If you have a multimeter like the one shown in this thread above, you can check the sending unit. Just connect the red lead to the wire and the black lead to the tank. You won't need the key on because you're reading resistance. The reading should be somewhere between 0 and 90 ohms. zero being empty and 90 being full. If you can do this as you're adding fuel you should see the meter resistance climb from where it's at to 90 ohms.

A failure to get the readings means either the sending unit is defective or the sending unit to tank ground is poor or the tank to frame ground is poor.

Read through Toms excellent posts above and you'll get the visual of all this, and you'll understand how the indicator system works.

TBONE1964 08-24-2014 09:14 AM

Re: 67-72 Chevy Truck fuel gauge diagnostics 101
 
Quote:

Originally Posted by jjzepplin (Post 6814090)
I have a 35 gallon tank and it's a mother to drop. Couldn't I fill it up and check the reading on the sender?
I would of course check the gauge first and do this if it checks good.(30-45 ohm) LOL!


JJ,

To add to what Vette explained, here is how I would address your issue.

Get yourself an OHM meter and hook it up as I explained. The OHM meter should be set on the 200 scale and hook the positive (red) lead to the tan wire and the black lead to the sending unit ground. This will show you ohm resistance on the sending unit.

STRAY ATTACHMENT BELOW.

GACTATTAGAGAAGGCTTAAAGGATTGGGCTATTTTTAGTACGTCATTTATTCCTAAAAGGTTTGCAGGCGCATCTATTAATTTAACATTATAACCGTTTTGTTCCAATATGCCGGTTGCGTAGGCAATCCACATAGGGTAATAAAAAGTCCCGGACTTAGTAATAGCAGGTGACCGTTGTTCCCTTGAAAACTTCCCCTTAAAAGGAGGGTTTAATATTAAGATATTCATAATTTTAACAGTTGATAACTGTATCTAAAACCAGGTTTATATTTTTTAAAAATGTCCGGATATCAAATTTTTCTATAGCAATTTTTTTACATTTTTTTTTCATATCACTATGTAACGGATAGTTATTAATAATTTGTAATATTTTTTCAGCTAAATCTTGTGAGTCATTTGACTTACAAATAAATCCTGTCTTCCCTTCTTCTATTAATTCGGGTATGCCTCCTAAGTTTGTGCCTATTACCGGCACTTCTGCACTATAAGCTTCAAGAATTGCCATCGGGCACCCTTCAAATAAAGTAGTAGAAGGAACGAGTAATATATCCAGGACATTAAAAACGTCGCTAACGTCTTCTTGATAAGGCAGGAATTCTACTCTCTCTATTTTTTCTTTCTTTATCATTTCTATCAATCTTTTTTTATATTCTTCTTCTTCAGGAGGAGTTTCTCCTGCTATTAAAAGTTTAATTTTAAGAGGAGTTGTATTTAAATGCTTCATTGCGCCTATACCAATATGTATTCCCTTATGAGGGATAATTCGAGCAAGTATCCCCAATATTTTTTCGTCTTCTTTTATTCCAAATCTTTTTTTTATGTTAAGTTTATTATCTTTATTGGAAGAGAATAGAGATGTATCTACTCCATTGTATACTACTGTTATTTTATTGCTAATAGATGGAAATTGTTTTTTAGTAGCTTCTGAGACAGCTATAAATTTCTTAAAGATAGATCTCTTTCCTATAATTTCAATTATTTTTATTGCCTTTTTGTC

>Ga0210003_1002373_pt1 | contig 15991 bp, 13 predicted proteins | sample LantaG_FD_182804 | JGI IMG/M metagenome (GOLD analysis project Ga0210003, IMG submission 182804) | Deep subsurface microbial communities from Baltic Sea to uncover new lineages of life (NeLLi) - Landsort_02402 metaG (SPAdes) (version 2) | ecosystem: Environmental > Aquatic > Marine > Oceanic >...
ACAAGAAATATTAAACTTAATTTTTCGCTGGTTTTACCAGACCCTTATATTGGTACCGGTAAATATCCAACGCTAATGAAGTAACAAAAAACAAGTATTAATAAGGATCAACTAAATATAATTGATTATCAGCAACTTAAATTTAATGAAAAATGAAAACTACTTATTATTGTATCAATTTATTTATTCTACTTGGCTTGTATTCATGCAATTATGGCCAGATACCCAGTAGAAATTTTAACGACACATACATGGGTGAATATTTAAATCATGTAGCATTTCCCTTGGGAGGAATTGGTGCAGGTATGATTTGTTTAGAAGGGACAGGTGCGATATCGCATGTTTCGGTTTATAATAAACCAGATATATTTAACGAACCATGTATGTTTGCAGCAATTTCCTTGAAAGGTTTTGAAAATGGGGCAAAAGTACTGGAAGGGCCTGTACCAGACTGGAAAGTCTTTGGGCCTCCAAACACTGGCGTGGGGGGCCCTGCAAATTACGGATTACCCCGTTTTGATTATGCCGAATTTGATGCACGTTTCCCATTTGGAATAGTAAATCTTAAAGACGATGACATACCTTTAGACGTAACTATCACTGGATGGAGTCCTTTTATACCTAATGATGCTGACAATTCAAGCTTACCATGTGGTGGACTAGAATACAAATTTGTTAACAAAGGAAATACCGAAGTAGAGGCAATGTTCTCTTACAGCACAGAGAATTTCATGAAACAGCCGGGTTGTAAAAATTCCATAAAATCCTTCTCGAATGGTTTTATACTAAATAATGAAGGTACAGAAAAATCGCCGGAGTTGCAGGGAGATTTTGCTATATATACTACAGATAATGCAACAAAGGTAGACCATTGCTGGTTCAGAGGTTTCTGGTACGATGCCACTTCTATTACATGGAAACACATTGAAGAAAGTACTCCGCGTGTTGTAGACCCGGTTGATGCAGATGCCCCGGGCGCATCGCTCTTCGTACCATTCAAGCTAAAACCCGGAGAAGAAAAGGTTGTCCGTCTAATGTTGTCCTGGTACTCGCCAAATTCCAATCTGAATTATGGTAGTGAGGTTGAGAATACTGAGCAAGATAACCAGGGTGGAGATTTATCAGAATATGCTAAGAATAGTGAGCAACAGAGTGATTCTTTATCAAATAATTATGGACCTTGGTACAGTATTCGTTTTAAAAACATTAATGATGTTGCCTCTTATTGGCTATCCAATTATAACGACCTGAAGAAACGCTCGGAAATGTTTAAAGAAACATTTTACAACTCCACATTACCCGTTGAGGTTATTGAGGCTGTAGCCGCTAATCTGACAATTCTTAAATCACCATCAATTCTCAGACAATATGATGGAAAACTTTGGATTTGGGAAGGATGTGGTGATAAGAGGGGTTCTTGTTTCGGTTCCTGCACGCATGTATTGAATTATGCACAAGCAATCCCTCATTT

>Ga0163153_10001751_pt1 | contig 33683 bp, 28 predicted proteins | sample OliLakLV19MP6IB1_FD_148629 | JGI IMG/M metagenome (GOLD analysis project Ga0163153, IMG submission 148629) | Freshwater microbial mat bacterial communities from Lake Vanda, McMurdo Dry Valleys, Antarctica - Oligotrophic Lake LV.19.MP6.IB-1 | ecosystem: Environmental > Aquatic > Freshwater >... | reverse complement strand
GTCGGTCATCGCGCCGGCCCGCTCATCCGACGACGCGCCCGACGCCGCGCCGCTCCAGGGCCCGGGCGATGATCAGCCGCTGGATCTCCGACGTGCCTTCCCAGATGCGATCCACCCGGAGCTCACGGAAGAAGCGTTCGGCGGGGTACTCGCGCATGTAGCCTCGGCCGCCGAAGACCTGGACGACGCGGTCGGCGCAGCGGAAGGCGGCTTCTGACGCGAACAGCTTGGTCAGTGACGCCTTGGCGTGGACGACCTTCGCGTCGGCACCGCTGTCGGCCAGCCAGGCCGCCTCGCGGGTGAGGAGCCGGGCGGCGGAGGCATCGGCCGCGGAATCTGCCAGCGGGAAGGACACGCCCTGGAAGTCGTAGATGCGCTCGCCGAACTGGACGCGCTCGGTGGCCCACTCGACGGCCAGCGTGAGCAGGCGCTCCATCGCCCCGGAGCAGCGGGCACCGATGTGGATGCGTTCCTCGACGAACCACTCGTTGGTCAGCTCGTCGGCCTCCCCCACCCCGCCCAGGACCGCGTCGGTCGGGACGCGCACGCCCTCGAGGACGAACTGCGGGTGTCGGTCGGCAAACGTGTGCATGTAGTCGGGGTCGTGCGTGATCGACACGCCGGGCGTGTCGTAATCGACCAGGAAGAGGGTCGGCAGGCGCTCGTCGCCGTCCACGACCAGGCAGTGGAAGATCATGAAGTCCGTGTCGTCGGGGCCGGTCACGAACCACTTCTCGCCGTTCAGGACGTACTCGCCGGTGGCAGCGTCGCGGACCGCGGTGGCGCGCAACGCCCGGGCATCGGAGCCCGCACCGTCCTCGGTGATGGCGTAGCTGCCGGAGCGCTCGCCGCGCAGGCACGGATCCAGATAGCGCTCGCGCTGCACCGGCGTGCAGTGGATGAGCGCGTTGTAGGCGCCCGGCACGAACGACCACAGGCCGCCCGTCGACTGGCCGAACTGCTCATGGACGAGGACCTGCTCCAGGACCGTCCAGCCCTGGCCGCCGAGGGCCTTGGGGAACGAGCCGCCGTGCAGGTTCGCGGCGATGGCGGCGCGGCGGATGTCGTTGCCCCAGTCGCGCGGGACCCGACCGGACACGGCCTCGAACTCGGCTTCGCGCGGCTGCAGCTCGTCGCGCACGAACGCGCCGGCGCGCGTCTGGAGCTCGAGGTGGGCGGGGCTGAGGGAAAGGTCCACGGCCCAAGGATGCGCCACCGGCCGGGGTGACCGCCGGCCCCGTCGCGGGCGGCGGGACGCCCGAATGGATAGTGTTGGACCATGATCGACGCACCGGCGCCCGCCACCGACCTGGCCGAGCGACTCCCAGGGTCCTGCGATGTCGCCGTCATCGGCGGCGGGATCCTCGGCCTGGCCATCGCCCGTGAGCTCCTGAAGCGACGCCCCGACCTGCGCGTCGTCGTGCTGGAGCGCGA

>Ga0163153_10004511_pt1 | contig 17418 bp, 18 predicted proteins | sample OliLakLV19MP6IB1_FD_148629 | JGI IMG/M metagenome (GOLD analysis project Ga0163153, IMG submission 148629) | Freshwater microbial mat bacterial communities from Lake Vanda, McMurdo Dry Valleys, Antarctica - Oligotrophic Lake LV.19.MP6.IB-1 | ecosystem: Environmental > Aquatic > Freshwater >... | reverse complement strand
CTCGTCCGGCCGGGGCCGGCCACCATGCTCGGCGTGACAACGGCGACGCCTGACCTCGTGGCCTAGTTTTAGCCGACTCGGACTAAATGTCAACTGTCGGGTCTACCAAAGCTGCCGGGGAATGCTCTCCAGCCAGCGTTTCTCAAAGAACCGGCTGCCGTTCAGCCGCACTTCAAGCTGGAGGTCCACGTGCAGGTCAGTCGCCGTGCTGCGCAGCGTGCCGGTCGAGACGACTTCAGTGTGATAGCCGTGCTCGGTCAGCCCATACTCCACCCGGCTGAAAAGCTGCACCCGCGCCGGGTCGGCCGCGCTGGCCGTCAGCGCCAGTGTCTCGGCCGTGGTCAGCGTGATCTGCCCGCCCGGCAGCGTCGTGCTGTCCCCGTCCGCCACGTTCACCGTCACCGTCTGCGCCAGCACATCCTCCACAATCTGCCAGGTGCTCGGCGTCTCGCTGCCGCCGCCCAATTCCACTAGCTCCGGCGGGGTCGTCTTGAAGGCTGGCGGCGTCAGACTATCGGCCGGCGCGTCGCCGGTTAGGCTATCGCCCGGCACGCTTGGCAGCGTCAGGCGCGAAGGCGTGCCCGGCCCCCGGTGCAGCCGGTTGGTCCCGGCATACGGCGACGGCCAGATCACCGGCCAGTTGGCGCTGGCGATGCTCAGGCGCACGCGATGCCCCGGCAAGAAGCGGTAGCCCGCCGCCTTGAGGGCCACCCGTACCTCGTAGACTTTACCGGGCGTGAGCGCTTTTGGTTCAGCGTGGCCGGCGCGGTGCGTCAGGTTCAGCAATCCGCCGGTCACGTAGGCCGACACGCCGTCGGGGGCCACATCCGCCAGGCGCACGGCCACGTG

I would try and do this test starting from a empty tank or as near empty as you can get. Get your OHM meter hooked up and take a freind to the gas station.

For a 35 gallon tank, lets break it down into 1/8 increments. IF you are empty, you will need 4.375 gallons of fuel to get 1/8 tank. The ohm reading should be 11.25 ohms for an 1/8 tank.

35 gallons divided by 8 = 4.375
90 ohms divided by 8 = 11.25 ohm.

I would pump 4 .37 gallons at a time and watch the ohm meter.

1/4 tank would be 8.75 gallons and 22.5 ohms and so on and so on.

If you pump another 4.375 gallons and your ohm meter does not move, then I would suspect a bad sending unit. If it goes up to 33.75 ohms, then continue and keep watching the ohm meter compared to the amount of fuel added.

This may take some time but you are trying to isolate a problem.

Keep us posted on how it goes.

Take care,
Tom

67swb72klb 08-24-2014 09:37 AM

Re: 67-72 Chevy Truck fuel gauge diagnostics 101
 
great write up thanks for taking the time to do it pics and all

jjzepplin 08-24-2014 09:50 AM

Re: 67-72 Chevy Truck fuel gauge diagnostics 101
 
10-4. Will test the gauge as above.
As for the tank...I am not sure how much is in it so maybe I can test ohm reading after trips as I run the level down. I carry a Jerry can with fuel just for kicks and if I see stranded people.
I am almost a road ranger of sorts. I suspect the sender as it is most likely aftermarket.
I do have a known good unit that I have repaired in my blazer tank that is easily accessible.
Wasn't looking to get into this today but saw this thread and thought what the heck, everything else is working and this has been this way for 10 or so years. May as well do some checking.